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Non-Prog CD Reviews

The Drovers

Little High Sky Show

Review by Gary Hill

This Chicago band, formed in 1988, is a nice combination of Celtic rock, progressive rock, and deadhead music. The personnel on this 1995 album are Paul Bradley, Sean Cleland, David Callahan, and Mike Kirkpatrick with several backing musicians. Little High Sky Show is available in stores and can be ordered directly from the band. To order from the band directly, go to their webpage at to get an order form.

This review is available in book format (hardcover and paperback) in Music Street Journal: The Early Years Volume 4 at

Track by Track Review
Single Wing
An interesting folk tune, somewhat in the spirit of early Bob Dylan, Singlewing a quite pleasing way to start the album. The song also contains some textures that are somewhat in the modes of The Grateful Dead and Phish.
Little High Sky Show
Featuring a catchy Celtic/Folk sort of riff, this is one of the better tracks on the album. The style here sort of varies between the Celtic type of feel and an almost Klesmerish texture. This is a very entrancing melody, and features some nicely spacey vocals.
Sandy Candy
Highlighted by a wonderfully psychedelic folk sort of sound, this track really seems very much like it could have been an early Pink Floyd offering. Sandy Candy is definitely one of the cooler songs on this album, and will certainly appeal to fans of early Floyd. This piece features a very interesting finale.
Another song which is a bit reminiscent of Pink Floyd at times (but in this case some of the more minimalistic acoustic guitar and vocals songs from the middle era of the band), Toy includes an arrangement which becomes rather complex at times. That complexity draws primarily from some very nice keyboard and violin texturing.
If You Cry, Elizabeta
Another folk sort of song with Celtic leanings, this track is nicely done. If You Cry, Elizabeta also contains a fairly catchy instrumental hook and some `60`sish textures.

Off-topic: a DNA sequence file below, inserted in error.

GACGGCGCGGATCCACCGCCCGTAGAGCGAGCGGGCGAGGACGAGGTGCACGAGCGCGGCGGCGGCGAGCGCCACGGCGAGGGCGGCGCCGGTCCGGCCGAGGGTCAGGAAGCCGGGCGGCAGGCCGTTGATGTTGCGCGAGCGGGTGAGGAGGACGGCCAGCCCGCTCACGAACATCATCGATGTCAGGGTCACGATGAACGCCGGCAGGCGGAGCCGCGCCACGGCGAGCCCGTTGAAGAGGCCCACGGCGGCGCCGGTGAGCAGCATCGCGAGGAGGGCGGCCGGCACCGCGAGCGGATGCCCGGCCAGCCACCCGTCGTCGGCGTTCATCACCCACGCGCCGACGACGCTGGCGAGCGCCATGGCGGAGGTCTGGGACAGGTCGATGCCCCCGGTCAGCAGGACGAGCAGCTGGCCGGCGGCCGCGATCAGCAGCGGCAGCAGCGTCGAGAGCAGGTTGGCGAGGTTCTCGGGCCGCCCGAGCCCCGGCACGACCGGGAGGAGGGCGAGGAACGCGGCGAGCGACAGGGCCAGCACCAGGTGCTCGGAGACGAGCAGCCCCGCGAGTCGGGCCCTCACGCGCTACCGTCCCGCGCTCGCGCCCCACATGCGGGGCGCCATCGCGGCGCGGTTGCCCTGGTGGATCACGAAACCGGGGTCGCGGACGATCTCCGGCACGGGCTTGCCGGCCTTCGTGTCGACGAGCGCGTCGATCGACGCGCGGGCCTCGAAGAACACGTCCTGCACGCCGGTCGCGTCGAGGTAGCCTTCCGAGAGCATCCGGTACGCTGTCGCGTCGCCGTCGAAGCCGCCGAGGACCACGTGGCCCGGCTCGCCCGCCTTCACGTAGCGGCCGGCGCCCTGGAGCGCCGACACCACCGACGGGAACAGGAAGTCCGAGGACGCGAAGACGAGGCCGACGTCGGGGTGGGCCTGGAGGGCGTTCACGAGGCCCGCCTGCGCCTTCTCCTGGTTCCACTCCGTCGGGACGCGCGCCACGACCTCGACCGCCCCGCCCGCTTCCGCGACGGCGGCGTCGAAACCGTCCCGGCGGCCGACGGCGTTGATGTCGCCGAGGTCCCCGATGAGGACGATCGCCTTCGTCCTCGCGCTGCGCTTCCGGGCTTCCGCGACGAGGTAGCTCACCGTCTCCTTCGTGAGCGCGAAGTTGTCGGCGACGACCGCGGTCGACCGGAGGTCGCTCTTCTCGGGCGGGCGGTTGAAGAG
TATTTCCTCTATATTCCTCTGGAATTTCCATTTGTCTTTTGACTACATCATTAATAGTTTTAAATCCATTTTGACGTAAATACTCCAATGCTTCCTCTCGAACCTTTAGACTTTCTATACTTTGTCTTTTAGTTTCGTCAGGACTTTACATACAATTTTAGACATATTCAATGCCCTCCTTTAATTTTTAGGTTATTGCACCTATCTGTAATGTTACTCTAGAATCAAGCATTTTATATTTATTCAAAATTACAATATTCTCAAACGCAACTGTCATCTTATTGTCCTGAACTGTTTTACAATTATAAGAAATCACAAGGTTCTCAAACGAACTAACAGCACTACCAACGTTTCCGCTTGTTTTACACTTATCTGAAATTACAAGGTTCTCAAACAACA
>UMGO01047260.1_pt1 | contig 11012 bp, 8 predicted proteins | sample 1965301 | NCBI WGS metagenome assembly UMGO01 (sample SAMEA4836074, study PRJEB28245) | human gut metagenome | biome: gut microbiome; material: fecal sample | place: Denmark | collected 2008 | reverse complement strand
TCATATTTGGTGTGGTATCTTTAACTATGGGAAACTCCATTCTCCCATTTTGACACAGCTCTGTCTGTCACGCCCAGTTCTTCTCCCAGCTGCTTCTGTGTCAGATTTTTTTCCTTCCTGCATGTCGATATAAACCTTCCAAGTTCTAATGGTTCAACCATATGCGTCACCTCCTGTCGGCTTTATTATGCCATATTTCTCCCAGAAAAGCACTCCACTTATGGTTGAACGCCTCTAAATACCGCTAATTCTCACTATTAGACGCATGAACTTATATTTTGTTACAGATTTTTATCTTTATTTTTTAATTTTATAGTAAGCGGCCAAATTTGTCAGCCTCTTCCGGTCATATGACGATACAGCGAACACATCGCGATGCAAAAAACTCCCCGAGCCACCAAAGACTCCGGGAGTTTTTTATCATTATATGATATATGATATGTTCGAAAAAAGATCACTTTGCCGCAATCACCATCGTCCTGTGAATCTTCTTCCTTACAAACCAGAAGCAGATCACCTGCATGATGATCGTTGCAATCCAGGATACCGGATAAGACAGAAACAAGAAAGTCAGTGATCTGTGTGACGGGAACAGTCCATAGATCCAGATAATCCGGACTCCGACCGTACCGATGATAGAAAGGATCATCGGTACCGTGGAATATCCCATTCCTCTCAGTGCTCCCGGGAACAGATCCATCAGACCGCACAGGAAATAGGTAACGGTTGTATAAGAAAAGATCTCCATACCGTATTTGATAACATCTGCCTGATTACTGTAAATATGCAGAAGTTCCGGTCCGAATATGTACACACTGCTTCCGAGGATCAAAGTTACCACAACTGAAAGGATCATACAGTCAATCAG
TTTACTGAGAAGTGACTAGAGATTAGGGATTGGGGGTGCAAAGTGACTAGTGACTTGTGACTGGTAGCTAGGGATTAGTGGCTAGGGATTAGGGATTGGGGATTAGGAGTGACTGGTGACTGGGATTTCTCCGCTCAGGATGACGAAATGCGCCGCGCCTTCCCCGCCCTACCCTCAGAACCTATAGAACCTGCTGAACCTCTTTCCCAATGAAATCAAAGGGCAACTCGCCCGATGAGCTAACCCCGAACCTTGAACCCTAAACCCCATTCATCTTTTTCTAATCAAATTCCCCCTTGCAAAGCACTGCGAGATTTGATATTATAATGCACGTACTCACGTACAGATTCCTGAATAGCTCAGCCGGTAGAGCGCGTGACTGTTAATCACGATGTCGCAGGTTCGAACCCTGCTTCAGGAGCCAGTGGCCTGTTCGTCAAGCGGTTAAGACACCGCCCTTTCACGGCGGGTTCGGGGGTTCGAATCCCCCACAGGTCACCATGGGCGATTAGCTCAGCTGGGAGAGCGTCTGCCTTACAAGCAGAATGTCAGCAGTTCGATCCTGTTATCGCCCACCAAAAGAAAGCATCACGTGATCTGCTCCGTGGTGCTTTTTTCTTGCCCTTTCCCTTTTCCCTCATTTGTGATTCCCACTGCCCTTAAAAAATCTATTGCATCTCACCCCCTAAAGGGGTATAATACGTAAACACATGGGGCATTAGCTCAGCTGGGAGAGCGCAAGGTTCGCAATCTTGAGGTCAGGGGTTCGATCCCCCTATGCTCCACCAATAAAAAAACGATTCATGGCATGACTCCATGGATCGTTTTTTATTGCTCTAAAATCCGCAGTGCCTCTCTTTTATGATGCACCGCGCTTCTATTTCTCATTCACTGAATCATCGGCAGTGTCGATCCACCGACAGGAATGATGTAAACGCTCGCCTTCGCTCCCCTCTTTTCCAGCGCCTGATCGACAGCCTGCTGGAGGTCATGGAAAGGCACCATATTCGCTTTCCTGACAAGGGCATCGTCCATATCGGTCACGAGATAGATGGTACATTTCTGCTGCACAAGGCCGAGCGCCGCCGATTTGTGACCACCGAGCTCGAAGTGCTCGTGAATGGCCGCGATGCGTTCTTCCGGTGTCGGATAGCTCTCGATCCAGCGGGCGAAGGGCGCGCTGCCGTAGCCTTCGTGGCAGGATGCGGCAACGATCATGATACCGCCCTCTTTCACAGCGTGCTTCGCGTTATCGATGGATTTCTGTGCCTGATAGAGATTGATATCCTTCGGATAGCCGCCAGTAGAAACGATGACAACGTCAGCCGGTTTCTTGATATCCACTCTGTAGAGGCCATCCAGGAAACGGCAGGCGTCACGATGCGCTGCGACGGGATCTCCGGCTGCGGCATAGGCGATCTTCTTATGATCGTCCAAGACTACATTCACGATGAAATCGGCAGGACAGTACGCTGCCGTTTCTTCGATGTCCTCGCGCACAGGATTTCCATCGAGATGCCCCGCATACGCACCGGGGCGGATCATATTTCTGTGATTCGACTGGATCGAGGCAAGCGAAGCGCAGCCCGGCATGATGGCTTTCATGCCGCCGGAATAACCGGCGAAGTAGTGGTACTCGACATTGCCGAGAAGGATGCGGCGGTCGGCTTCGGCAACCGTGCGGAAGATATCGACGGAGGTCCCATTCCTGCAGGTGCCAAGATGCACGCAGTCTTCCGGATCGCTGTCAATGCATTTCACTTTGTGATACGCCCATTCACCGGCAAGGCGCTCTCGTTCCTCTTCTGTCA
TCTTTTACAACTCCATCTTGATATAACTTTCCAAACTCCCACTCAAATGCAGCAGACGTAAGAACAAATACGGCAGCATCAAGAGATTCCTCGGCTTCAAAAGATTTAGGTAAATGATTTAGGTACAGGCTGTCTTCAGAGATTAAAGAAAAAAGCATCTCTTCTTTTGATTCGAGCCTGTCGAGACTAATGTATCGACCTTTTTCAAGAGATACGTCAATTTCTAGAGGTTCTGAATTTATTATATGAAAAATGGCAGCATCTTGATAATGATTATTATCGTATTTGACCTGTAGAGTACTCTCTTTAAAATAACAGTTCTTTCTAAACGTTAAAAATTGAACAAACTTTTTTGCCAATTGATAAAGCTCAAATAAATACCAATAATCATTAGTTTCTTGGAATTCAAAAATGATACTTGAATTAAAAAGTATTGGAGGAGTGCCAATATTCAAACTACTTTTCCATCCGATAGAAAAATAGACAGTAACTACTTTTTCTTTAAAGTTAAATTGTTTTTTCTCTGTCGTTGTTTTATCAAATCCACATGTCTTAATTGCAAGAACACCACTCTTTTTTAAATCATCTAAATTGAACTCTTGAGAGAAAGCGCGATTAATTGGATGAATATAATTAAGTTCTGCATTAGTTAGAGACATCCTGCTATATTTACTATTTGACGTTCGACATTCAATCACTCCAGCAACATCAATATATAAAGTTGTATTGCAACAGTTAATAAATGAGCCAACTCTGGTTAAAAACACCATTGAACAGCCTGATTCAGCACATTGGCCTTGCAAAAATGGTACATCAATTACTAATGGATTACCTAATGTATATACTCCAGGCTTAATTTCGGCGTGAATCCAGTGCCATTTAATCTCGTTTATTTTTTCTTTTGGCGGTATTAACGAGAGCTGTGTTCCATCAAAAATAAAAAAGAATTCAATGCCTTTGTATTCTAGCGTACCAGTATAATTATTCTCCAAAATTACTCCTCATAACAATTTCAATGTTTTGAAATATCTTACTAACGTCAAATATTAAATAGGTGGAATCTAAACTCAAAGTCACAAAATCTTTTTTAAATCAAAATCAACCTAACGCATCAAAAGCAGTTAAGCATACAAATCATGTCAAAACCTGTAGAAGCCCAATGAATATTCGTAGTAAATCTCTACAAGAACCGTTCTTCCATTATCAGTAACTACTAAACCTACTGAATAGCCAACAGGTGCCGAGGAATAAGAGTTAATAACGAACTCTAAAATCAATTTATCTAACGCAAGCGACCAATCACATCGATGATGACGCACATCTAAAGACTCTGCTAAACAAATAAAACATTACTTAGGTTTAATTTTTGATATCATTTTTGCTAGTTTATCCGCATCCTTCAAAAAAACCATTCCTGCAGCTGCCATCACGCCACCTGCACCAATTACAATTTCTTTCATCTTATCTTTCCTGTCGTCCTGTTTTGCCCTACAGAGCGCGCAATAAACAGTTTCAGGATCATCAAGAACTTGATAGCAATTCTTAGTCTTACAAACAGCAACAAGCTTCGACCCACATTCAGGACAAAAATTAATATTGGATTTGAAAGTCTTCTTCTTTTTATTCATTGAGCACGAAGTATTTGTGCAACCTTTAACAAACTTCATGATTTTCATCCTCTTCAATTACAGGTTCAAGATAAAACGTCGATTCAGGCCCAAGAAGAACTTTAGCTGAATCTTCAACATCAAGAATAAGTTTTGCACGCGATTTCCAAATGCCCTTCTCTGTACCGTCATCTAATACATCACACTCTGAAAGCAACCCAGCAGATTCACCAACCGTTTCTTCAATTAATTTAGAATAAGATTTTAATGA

Different Stars
This track also shows some early Pink Floyd sort of leanings, and features some very hypnotic layering. This is a very nicely arranged piece. The extended instrumental conclusion to this track features some fine percussion work and is rather in the vein of the acoustic side of Led Zeppelin at times, but also features some fine psychedelic/alternative guitar wailing perched over the top of the rest of the instruments.
Too Late Ghost
Clearly set in a pleasing acoustic alternative mode(although it does contain a large dosage of clean electric guitar work), this track moves rather gradually, but actually progresses quite well, and embodies a very interesting mood.
The Bag
Beginning with feedback guitar, almost in a Jimi Hendrix mode, The Bag is a 22 and 1/2-minute tour de force which covers 4 tracks on the album. The feedback work eventually gives way to some pretty guitar stylings, which are as time goes on, joined by some remarkably evocative violin music. When the intro ends, at about 2 1/2 minutes in, the song takes on a delightfully psychedelic sort of feel, again a bit reminiscent of Pink Floyd. Then, the instrumental break introduces some genuine Celtic violin work, while still maintaining the previous feel of the song. The violin continues riffing throughout much of the later vocal work, and the percussion here is quite interesting. This song very nearly got the album included in the progressive rock section of the newsletter, because with all of it`s interesting vocal work, extended format and quirky changes it certainly qualifies as progressive rock. In fact this composition, the highlight of the album, is a progressive rock piece on an even par with much of the progressive rock of the 1970`s, and earns this album a high recommendation for any fans of progressive rock. This song encompasses psychedelia, Celtic, progressive and many other musical styles all in one particularly coherent piece, including a final section which is very Celtic in musical style, but still featuring the rather spacey, psychedelic styled vocals, and a wonderfully powerful jam which serves as the conclusion to the piece.
Hidden Song
This album contains a hidden track located after several tracks of silence. This hidden song begins with an instrumental droning, and then slowly morphs into a well-layered instrumental piece featuring some interesting Celtic based stylings, before evolving back down to a drone for the conclusion of the song and the album.
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